What to Know About Dairy Valves and Pumps

There are a number of industries out there based on processing liquids, and these liquids vary from dairy and soft drinks to water, pharmaceutical chemicals, crude oil, and even sewage. A plant will have all necessary pipes, valves, tanks, and pumps on hand to keep the materials flowing correctly, and a dairy processing plant in particular will have sanitary pipe valves, sanitary butterfly valves, stainless steel sanitary filters, and more. All of these fittings must be completely clean during the handling of dairy, so diary products made from that milk can be clean and safe to eat. A sanitary ball valves manufacturer can be contacted for new or replacement parts, and these sanitary ball valves manufacturer can be consulted for repair and inspection tips on that hardware. So, what else is there to know about sanitary valves and their maintenance? And what do they do during a hard day’s work?

The Work of Pumps and Valves

It is not enough to just have pipes and tanks in the plant; pumps must be present to move the material along at a decent pace, and sanitary ball valves manufacturers can provide the right valves to regulate the flow of materials. What are they made of? Pumps vary in material based on the strength they need for the job, and pumps that handle thick liquids or sludge may be made of tough alloys and have a powerful motor backing them up. But for thinner liquids, such as water or dairy, a plastic pump may be all that is needed, and such pumps are lightweight and affordable for any plant. Still, it is important these pumps are gentle on the product; that is, the pumps must not create too much shear on the dairy. Shear can disrupt and alter the dairy’s viscosity or other properties, and this may make for a faulty product later. For example, in the receiving bays of fluid milk plants, the centrifugal pump should have a low RPM, such as 1,750, due to a high flow rate there (such as 1,000 gallons per minute). This results in minimal shear.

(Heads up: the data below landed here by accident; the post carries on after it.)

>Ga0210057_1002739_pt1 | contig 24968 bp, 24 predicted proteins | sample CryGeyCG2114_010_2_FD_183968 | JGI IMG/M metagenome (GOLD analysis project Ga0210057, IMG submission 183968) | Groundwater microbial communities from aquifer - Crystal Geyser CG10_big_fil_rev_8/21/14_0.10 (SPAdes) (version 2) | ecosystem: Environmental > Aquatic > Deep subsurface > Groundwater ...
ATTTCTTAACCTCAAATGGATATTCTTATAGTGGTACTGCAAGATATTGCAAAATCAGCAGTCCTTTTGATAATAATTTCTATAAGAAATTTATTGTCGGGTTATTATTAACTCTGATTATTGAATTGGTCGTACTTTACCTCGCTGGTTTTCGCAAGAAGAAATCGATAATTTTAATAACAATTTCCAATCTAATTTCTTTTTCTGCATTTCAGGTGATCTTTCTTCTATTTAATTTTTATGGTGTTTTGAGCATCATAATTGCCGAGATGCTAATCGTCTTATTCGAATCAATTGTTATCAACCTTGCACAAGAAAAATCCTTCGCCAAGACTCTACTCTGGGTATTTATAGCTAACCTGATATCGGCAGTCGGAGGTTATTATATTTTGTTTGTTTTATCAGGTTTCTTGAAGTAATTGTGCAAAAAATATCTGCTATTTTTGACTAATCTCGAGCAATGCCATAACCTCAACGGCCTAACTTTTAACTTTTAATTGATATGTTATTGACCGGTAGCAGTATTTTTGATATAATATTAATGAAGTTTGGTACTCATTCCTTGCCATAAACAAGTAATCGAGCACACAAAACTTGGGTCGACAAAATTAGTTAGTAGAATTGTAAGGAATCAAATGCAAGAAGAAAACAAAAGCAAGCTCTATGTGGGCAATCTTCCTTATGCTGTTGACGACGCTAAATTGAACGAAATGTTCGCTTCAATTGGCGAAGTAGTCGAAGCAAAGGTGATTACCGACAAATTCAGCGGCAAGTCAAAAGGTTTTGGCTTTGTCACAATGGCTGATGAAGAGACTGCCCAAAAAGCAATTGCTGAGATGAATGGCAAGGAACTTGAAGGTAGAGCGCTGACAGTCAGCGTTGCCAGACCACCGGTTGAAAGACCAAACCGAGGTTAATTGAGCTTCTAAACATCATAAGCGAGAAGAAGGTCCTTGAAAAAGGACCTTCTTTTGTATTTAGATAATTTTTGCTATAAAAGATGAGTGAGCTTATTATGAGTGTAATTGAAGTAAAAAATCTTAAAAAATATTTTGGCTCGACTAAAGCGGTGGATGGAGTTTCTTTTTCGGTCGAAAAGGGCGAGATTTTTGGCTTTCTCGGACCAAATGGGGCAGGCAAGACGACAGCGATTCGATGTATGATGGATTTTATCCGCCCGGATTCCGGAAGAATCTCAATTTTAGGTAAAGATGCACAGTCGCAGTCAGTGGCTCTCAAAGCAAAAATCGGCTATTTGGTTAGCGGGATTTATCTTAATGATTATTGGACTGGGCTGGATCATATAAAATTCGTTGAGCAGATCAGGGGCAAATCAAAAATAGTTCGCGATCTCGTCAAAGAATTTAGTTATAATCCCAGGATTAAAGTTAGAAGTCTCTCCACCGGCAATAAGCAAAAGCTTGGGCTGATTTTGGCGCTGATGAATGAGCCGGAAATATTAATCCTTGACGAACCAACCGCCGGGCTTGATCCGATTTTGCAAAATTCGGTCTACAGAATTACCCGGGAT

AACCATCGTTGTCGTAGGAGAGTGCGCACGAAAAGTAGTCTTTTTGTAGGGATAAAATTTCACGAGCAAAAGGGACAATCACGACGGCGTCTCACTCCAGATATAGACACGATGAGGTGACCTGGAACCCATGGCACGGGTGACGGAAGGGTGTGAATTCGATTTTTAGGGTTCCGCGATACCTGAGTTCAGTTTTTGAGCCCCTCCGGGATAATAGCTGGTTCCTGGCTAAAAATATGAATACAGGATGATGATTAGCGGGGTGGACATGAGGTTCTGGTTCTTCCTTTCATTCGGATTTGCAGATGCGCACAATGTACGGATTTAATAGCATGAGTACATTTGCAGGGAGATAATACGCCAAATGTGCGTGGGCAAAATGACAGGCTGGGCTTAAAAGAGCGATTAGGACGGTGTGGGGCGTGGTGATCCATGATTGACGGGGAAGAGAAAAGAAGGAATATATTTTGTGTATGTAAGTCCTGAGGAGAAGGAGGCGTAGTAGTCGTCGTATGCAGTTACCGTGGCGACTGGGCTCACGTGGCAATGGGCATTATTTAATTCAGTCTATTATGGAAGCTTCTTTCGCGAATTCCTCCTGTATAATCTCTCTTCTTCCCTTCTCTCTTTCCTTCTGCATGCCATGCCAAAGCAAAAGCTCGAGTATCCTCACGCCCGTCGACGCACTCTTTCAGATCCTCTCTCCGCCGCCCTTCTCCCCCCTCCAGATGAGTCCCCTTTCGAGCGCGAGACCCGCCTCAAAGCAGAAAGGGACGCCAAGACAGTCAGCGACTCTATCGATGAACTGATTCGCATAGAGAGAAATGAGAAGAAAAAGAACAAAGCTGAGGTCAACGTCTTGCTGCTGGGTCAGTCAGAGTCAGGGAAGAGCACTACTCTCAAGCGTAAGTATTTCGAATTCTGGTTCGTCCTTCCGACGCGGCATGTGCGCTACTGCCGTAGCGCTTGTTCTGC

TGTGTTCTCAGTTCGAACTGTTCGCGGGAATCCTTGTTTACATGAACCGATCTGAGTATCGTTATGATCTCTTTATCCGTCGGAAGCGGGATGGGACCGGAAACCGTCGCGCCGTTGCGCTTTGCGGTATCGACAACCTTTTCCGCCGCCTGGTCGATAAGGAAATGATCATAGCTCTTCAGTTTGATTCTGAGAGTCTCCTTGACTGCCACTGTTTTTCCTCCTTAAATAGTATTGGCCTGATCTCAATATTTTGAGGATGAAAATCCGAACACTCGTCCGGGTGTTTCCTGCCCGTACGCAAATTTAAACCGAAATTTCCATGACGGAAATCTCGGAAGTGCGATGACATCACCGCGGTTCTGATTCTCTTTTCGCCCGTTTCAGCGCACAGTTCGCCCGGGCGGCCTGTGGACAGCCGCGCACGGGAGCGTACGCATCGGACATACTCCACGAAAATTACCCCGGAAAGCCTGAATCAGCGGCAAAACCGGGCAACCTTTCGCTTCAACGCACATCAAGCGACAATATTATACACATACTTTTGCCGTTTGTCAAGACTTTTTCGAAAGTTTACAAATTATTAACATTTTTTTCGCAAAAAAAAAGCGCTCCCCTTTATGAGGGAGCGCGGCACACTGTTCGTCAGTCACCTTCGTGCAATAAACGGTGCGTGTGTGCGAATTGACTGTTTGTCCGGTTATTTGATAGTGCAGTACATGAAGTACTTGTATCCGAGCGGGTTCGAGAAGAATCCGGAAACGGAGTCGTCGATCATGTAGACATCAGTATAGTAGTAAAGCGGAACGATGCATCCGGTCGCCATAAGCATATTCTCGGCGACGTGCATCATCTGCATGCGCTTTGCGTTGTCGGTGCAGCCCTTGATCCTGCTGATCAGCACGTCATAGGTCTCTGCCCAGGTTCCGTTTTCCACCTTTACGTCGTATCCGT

What about the valves? Sanitary dairy valves act as a border between raw and pasteurized milk, and the valve will allow pasteurized milk to flow further into the system while other milk is sent back to to balance tank. This is done in dairy plants with a pasteurizer/HTST system, and this vital work means the valve is regularly inspected for any potential issues. it would be a real problem if unpasteurized milk was allowed to get too far into the system, after all. These valves are typically made of stainless steel, a tough and sanitary material that may last for around 100 years if treated correctly and inspected regularly.

Cleaning and Repairing the System

The manager at a dairy processing plant must set up a schedule for regular inspections and cleaning of these pumps and valves, and this preventative work will help minimize the odds of an inconvenient and costly issue during production in the future. What is more, the manager can consult a sanitary ball valves manufacturer, or the manufacturer of any equipment in the plant, for repair and cleaning advice. The staff can also consult online videos for detailed guides on dairy pump and valve repair or cleaning work. The original equipment manufacturer should be ready to help.

Routine cleanings and inspections are a good start, but the staff at the plant should also familiarize themselves with the proper pressure, noise, and flow rates of their equipment, so they can tell right away of something is wrong. Such diagnoses can help prevent any blind spots in the repair or cleaning of the pumps and valves. And as for cleaning, thorough cleaning work should be done as soon as the day’s production is over, before any dairy has a chance to dry and harden inside the pipes, pumps, valves, or tanks. The system is first rinsed with water to remove large particles and materials, then it is blasted clean to remove the rest. Valves should have pulsed pressure applied so any leftover dairy is cleaned out of their seating. Steel and plastic pumps and valves alike will need cleaning work like this.

Add a Comment